Lithography is arguably the most important step in semiconductor manufacturing. Today’s state-of-the-art EUV scanners are incredibly complex machines that cost as much as a new Boeing jetliner.
From humble beginnings in 1984 as a joint venture with Philips, ASML has grown to become the world’s second largest chip equipment maker – and the only supplier of EUV machines.
“Losing Lithography”, an episode in The Chip Warriors podcast series, provides a first hand account of how the US invented, then lost, this critical part of the chipmaking process. The episode is based on interviews with pioneers at Fairchild Semiconductor, David W Mann Co, Cobilt, GCA, Nikon and Silicon Valley Group (SVG), among others.
Early attempts to print images onto silicon wafers were undertaken at Bell Labs in the mid 1950s. Later that decade, Fairchild improved the process in order to make transistors.
“We decided to use photo resist in order to delineate the areas,” said Jay Last, one of the original eight co-founders of Fairchild, along with Bob Noyce.
“Bell Labs had made some efforts there and thought this was just impossible to work with so they never pursued it. Bob [Noyce] and I worked with Kodak and they gave us the best resists they had at the time and we gradually had a working relationship with them that resists kept steadily improving.
“There were a lot of technical problems and technical setbacks, but we just said we are going to use this and we have to make it work — and we did.”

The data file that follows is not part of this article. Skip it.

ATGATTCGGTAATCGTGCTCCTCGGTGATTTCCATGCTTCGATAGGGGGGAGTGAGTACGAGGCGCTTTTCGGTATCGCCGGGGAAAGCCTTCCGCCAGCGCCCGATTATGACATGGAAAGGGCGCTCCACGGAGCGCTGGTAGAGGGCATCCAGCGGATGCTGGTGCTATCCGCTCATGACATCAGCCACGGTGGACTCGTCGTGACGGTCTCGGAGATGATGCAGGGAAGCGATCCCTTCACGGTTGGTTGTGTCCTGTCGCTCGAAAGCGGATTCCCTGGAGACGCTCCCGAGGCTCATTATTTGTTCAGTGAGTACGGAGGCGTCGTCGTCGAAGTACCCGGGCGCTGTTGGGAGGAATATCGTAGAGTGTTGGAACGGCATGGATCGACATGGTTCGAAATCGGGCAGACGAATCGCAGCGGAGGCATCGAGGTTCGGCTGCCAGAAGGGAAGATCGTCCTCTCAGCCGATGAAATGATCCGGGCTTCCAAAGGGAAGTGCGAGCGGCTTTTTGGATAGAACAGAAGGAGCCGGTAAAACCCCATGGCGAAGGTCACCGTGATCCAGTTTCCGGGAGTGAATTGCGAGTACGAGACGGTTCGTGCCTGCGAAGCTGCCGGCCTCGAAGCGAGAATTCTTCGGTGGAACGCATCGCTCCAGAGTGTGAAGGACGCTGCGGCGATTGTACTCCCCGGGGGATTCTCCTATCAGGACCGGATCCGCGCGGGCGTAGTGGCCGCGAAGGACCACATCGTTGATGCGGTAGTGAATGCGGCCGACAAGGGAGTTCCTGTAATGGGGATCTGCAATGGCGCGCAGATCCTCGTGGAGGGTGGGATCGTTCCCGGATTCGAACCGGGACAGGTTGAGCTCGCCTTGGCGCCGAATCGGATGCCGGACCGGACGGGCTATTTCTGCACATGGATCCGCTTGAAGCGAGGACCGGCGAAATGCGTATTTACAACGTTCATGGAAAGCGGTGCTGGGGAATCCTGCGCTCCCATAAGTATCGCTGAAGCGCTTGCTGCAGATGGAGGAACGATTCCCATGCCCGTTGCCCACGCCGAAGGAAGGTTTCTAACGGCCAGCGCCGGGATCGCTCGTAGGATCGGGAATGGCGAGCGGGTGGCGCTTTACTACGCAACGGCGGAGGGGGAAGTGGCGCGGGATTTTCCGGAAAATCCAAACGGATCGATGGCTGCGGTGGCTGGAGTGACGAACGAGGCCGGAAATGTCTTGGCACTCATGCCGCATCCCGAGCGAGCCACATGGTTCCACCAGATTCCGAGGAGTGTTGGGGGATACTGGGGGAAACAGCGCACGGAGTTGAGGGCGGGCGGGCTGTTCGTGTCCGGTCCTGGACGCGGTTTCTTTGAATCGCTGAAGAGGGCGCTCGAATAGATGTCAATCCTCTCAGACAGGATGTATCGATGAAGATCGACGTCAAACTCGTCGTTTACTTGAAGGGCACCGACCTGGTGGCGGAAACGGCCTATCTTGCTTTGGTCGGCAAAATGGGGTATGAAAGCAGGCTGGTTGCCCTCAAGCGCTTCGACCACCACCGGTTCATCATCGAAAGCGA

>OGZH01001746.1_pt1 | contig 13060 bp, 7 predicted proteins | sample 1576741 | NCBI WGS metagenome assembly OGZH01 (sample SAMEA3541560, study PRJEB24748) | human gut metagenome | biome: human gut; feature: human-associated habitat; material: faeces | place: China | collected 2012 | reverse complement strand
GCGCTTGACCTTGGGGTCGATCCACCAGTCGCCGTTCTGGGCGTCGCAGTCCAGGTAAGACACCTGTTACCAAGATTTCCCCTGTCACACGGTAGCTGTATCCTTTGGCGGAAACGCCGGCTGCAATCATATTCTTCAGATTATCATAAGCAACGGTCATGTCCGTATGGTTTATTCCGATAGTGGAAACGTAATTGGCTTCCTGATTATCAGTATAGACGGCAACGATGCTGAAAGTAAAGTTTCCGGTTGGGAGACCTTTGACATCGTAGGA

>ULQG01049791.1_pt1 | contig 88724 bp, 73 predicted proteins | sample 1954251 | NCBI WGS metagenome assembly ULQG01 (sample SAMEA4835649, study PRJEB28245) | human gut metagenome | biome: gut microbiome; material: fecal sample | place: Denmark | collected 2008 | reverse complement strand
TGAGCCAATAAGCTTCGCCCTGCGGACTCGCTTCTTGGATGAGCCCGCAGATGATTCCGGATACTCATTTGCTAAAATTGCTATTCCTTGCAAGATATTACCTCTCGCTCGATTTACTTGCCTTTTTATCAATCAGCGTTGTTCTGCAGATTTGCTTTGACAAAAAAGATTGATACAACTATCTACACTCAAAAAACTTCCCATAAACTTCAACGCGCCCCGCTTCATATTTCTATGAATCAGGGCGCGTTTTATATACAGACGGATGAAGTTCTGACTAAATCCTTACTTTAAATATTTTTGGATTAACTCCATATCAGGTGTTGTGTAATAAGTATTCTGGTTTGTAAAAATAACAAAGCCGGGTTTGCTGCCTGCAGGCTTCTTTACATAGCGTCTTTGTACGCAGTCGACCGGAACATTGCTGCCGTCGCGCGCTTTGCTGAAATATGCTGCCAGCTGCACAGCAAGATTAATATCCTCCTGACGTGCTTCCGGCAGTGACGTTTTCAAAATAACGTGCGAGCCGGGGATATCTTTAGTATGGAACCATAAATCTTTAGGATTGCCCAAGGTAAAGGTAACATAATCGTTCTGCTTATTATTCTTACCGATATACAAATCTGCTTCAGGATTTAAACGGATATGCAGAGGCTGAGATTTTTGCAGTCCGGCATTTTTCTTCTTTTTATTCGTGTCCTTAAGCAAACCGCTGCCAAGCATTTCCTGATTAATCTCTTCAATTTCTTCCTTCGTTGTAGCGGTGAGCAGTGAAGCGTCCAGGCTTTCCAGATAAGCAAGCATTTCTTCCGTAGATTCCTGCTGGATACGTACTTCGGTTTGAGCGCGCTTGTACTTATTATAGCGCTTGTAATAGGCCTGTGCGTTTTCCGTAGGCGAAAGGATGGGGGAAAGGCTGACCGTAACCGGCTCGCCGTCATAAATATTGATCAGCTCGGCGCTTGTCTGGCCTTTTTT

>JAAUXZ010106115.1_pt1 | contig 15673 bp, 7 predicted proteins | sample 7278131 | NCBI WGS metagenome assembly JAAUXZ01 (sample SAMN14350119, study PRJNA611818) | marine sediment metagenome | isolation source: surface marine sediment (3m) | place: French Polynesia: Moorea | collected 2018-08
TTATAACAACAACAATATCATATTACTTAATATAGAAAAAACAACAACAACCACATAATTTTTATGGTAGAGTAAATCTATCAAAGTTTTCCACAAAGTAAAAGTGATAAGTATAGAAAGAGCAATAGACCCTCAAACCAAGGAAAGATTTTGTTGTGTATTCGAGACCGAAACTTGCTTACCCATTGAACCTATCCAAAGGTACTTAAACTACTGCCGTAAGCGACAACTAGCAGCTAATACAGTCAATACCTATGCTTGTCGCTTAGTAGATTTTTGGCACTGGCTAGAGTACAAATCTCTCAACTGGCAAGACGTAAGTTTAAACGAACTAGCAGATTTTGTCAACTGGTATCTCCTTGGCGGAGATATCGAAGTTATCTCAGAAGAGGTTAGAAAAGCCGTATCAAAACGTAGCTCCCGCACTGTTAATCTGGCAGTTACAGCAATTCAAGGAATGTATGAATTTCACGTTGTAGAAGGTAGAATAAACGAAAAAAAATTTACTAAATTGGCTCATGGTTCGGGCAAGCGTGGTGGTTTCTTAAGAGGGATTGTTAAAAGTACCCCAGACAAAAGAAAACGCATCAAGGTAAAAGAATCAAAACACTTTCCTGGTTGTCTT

In the 1960s contact mask aligners were used for wafer printing, with Kulicke & Soffa the first to introduce them commercially. Later, Kasper Instruments became the dominant supplier, but when three former Kasper engineers formed their own company, called Cobilt — and it was acquired by Boston-based CAD giant Computervision in 1972 — a new paradigm for wafer printing emerged.
“Cobilt made mechanical aligners that printed the semiconductor wafer with somewhat superior technology to the standard of the day. And Computervision had a package of automatic alignment which would allow you to align the layers more exactly,” said Sam Harrell, who moved from Computervison to the West Coast to be Cobilt’s vice president of engineering.
“We sold hundreds of machines all over the world. It really reigned until the period of the projection printers became dominant.”
Ed Segal, who sold aligners at Kasper before joining Cobilt, saw how Cobilt lost its lead when Perkin-Elmer developed the projection mask aligner.
“When the mask aligner went to the next stage from a contact mask aligner to what was called a projection aligner, or projecting the image of the mask on the wafer, Perkin-Elmer just absolutely came in and took that market over,” Segal said. “Cobilt attempted to build one and it was really a very big failure. And the company eventually was sold to Applied Materials in 1981.”
Jim Gallagher ran the semiconductor equipment business at GCA, which was the world leader in lithography before ceding the market to Japanese companies in the 1980s. In the podcast, he recounts the eventual demise of the company after Japanese suppliers like Nikon and Canon became market leaders.